The number of female academics employed on a full-time basis in higher education has increased by 5% since December 2013, a Higher Education Statistics Agency (HESA) report has shown.
The report also highlights an increase in female professors, now accounting for 23% of professors within higher education.
The total increase of 2,535 more female academics makes up the majority of the increase of academics in full-time employment.
“There is still a large discrepancy between the number of male and female academics”
Overall, the number of people employed in the higher education sector in the UK rose above 400,000 for the first time, with 402,835 people employed at universities in December 2014.
Just under half of these were employed on academic contracts, a rise of 4,100 from December 2013.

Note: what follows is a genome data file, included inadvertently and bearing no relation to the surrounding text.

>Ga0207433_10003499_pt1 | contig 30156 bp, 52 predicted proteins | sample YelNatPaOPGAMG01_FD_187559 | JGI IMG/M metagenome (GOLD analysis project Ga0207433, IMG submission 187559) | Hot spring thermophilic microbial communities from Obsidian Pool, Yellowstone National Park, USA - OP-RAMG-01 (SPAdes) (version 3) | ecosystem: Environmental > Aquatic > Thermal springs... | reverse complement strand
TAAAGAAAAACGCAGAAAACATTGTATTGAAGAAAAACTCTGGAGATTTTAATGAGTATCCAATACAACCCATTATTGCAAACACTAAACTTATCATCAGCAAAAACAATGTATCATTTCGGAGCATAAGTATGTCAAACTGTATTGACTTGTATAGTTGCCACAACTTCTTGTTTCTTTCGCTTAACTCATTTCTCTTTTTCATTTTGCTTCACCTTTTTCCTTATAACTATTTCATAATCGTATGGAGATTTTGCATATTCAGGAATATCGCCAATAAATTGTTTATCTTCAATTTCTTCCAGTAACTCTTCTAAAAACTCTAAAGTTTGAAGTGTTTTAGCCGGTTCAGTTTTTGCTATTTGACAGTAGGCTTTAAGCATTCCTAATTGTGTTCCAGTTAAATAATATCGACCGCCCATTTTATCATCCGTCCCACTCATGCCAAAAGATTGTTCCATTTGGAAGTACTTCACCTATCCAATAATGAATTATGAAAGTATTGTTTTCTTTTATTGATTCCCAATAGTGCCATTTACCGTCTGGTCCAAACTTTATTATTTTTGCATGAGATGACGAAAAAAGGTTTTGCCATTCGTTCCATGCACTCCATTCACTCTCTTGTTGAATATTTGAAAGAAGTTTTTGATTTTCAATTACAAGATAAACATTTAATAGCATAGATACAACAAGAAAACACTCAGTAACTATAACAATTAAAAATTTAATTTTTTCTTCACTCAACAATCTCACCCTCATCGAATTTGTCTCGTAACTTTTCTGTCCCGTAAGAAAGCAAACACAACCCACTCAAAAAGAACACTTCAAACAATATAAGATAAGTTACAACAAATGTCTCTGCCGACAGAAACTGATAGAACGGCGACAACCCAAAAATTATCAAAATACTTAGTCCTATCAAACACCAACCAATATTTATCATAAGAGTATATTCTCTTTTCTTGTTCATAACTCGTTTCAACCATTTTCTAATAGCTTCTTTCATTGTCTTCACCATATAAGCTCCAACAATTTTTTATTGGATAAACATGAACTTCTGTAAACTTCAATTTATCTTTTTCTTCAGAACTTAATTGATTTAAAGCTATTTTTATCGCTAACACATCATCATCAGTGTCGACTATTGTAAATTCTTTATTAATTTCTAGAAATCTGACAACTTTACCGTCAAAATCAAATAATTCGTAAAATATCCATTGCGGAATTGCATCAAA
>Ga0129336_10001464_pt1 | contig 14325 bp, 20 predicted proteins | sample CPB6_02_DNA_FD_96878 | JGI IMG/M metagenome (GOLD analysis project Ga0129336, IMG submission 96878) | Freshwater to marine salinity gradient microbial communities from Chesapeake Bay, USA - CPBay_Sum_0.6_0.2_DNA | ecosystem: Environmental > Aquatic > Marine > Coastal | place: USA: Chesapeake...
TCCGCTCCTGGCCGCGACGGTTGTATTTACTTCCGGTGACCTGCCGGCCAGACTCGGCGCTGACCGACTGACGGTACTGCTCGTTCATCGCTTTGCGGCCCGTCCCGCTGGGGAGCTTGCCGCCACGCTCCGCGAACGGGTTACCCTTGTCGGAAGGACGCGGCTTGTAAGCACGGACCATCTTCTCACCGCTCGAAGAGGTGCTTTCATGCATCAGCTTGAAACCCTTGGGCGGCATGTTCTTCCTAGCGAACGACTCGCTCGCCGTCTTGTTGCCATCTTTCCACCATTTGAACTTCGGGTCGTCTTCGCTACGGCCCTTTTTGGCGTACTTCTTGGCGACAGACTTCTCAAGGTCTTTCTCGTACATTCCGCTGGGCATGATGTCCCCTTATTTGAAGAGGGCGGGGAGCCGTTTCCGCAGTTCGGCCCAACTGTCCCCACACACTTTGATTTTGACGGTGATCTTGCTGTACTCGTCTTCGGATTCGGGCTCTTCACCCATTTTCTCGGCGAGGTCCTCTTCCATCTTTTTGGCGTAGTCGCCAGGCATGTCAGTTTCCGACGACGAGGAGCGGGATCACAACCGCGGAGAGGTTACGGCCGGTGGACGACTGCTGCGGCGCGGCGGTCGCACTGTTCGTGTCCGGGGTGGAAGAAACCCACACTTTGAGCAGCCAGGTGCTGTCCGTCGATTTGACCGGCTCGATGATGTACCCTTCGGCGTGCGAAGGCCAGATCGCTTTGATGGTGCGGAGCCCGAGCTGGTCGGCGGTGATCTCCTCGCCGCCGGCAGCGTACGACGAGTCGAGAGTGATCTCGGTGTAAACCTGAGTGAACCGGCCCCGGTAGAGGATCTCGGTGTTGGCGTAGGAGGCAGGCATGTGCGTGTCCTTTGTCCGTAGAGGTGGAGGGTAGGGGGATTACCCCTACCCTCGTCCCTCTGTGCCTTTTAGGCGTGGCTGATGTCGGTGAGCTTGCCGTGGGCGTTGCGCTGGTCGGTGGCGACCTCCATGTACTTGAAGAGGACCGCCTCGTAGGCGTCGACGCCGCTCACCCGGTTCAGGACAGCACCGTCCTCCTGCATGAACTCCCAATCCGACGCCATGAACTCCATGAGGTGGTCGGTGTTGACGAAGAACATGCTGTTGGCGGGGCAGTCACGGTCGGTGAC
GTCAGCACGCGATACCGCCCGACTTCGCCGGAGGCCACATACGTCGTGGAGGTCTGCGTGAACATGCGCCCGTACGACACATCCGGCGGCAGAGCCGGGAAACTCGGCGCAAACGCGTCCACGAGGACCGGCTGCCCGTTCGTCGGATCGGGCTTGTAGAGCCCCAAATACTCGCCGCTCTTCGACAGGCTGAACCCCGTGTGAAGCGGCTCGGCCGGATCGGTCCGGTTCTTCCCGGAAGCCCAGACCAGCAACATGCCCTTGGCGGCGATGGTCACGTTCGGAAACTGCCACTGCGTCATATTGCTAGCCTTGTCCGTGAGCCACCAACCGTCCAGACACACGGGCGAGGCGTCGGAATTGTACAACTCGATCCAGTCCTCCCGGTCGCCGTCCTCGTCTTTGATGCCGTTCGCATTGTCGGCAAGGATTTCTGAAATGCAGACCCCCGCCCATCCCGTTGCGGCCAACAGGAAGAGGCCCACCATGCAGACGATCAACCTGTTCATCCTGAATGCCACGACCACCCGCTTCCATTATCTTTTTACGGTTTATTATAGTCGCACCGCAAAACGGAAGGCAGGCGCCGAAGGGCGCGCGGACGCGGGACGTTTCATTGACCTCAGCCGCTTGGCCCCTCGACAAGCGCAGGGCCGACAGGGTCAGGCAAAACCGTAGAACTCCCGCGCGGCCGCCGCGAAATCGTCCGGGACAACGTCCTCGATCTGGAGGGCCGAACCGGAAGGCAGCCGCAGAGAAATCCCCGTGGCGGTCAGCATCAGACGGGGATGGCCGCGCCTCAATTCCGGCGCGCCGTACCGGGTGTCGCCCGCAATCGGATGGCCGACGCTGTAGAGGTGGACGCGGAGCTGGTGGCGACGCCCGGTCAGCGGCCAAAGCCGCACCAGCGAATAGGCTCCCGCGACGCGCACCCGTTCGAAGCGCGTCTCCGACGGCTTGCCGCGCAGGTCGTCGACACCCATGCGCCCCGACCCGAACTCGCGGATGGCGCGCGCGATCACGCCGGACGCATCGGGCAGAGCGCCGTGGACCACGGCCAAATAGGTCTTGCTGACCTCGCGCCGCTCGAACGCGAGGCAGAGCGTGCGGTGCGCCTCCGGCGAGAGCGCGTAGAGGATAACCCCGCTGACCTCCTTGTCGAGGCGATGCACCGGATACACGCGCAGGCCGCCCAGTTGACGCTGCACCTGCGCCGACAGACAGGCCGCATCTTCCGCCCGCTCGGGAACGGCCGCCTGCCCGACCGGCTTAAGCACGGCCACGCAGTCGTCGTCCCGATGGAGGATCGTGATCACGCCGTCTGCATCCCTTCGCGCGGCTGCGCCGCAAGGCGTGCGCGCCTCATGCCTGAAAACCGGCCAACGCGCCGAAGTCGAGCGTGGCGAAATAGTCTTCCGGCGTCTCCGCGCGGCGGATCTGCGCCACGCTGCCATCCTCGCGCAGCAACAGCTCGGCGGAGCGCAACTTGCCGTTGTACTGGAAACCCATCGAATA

Amy Greaves, a second year Physics student, said: “The growth in female academics is obviously a good sign, but there is still a large discrepancy between the number of male and female academics.”
The rise in full-time academics was partly offset by a reduction in the number of part-time academics, whose numbers fell by 1% over the same period.
Of those employed by universities, a total of 205,500 worked on “non-academic” contracts in the 2013-14 academic year; the number of professional and support staff also rose by 2% on the previous year.
The figures used in the HESA report are taken from the 2014-2015 academic year, with employment numbers in 2014 being taken from 1st December. These statistics are compared to the same date in 2013.
Image: flickr Markus Spiske